When Does Employer Immunity Protect the Employee?
From the Desk of Kyle D. Riley: Washington’s workers’ compensation statute provides employers and coemployees immunity from lawsuit. But when does immunity apply to coemployees? Read on to find out.
Claims Pointer: In this case arising out of an injury that took place on company property, the Washington Supreme Court held that a coemployee must demonstrate he was performing work for the employer at the time of injury for employer immunity to apply. The case provides clarity as to when employer immunity applies to employee injuries caused by coemployees.
Entila v. Cook, No. 92581-0, Washington Supreme Court (January 12, 2016)
Gerald Cook (“Cook”) and Francisco Entila (“Entila”) were both employees of the Boeing Company (“Boeing”). One morning in February 2010, Cook finished work and walked to his vehicle in an employee parking lot. While driving his personal vehicle out of the lot and onto a Boeing access road, which was located on Boeing’s property and maintained by Boeing, he struck and injured Entila as he walked across the road. Entila received workers’ compensation benefits for his injuries and filed suit against Cook for negligence.
Cook moved for summary judgment, arguing that he was immune from the suit under the Industrial Insurance Act (“IIA”), Washington’s workers’ compensation statute. Cook asserted that because there was no issue of fact that he was acting in the course of employment, Boeing’s employer immunity shielded him from liability. The trial court granted his motion and dismissed the lawsuit. Entila appealed. On review, the Court of Appeals reversed, holding that Cook was not immune under the IIA because he did not establish that he was acting in both the scope and course of employment. Cook appealed.
On appeal, Cook argued that the IIA definition of “acting in the course of employment” included “time spent going to and from work on the jobsite.” Because he was driving from work on the jobsite, he was acting in the course of employment. Entila argued that for immunity to exist and bar the suit, Cook had to demonstrate that he was performing work for Boeing at the time of injury.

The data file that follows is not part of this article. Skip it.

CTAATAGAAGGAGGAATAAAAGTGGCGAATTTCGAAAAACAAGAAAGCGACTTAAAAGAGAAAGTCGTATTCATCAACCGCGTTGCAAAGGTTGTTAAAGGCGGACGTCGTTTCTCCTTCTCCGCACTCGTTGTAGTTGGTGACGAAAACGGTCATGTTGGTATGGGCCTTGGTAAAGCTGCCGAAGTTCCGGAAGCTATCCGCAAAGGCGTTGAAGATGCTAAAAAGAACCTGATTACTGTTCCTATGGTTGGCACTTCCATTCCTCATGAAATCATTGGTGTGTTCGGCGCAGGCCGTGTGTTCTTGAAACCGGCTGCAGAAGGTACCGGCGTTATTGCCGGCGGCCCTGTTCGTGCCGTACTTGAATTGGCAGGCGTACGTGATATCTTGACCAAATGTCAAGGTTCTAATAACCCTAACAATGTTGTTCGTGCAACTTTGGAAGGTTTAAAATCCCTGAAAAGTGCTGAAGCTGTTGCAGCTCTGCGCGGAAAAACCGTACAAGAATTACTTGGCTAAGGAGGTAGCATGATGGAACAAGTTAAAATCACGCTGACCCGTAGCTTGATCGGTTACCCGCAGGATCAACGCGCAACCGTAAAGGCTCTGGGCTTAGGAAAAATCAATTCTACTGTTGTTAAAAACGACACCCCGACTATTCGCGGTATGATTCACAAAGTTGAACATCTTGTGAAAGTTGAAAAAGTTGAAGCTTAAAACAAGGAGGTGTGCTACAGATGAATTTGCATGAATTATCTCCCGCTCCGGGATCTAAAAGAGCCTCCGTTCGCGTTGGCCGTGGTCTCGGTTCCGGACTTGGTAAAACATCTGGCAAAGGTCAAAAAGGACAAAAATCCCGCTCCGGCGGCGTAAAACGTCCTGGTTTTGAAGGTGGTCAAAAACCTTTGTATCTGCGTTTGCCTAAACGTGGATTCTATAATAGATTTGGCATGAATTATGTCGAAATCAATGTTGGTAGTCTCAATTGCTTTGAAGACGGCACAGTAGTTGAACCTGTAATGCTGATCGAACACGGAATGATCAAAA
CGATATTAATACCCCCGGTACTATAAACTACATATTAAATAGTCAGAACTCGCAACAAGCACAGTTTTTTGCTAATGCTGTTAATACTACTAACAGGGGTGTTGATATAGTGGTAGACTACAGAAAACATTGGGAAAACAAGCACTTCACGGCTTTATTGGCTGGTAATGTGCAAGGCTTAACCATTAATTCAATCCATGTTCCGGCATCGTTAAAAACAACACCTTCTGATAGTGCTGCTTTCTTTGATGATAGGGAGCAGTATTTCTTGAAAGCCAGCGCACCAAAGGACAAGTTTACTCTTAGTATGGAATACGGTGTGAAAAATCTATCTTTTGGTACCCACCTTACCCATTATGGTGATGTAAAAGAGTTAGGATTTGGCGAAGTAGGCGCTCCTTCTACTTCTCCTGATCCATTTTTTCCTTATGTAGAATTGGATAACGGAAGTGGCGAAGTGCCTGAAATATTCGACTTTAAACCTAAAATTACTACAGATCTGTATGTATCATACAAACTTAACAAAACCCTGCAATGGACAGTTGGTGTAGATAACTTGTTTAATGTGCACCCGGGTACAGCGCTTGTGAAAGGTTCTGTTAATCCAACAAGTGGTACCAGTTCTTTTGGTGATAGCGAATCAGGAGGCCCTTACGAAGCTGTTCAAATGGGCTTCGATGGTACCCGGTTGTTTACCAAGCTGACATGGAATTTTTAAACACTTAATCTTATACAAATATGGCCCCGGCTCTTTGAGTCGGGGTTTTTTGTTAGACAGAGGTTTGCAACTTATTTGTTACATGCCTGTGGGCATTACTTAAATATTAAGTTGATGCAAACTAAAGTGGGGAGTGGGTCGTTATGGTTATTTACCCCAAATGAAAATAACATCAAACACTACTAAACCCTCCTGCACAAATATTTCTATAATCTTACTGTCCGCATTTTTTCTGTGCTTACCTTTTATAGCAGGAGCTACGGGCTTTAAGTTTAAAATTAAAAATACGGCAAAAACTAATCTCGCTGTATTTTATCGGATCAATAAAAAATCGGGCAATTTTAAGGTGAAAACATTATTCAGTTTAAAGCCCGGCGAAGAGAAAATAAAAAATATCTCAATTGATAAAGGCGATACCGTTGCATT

The Supreme Court explained that although the IIA definition of acting in the course of employment established whether a worker was eligible for benefits and employer immunity, it did not control third party immunity. Rather, a different statute provided that when an injured person brings a personal injury action, the defendant is not eligible for statutory immunity unless they are in the “same employ” as their coworker. Thus, the core issue was whether Cook and Entila were in the “same employ” at the time of injury.
Prior case law established that coemployees were not in the same employ and thus not entitled to immunity unless it was shown they were acting “in the scope and course of his or her employment.” The Court noted that the analysis focused on whether the third party defendant could establish that he was performing duties for his employer. Thus, in order to be shielded from liability, Cook would have to show he was doing work or acting at the direction of Boeing.
The Court explained that third party actions were preferred in order to allow the Department of Labor and Industries to recoup benefits paid to the worker. This is because the tortfeasor does not pay into the industrial insurance fund. Accordingly, the courts generally favor the right of the injured worker to pursue a claim against the tortfeasor. Additionally, the Court recognized that to apply the broad IIA definition of “acting in the course of employment” would allow defendants immunity simply because they were located on the jobsite. Immunity would therefore be available in most cases, and third party actions would be rare.
Because Cook had not demonstrated that he was doing work or acting at the direction of Boeing at the time of injury, the Court held that the case should not have been dismissed. The Court of Appeals was affirmed, and the case was remanded to the trial court.
View full opinion at: https://www.courts.wa.gov/opinions/pdf/925810.pdf
Case updates are intended to inform our clients and others about legal matters of current interest. They are not intended as legal advice. Readers should not act upon the information contained in this article without seeking professional counsel.
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